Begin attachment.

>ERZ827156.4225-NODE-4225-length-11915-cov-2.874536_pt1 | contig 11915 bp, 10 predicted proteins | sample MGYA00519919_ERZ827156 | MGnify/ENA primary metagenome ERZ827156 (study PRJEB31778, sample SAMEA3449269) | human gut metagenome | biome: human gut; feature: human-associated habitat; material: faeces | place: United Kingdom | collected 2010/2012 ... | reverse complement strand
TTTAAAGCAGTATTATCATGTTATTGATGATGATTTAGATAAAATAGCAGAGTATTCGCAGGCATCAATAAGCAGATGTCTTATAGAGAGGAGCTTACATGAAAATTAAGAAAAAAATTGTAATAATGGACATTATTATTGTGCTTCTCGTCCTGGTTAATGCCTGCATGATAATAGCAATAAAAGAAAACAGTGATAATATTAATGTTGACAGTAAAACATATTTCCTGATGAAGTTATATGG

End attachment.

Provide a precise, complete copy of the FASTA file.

>ERZ827156.4225-NODE-4225-length-11915-cov-2.874536_pt1 | contig 11915 bp, 10 predicted proteins | sample MGYA00519919_ERZ827156 | MGnify/ENA primary metagenome ERZ827156 (study PRJEB31778, sample SAMEA3449269) | human gut metagenome | biome: human gut; feature: human-associated habitat; material: faeces | place: United Kingdom | collected 2010/2012 ... | reverse complement strand
TTTAAAGCAGTATTATCATGTTATTGATGATGATTTAGATAAAATAGCAGAGTATTCGCAGGCATCAATAAGCAGATGTCTTATAGAGAGGAGCTTACATGAAAATTAAGAAAAAAATTGTAATAATGGACATTATTATTGTGCTTCTCGTCCTGGTTAATGCCTGCATGATAATAGCAATAAAAGAAAACAGTGATAATATTAATGTTGACAGTAAAACATATTTCCTGATGAAGTTATATGG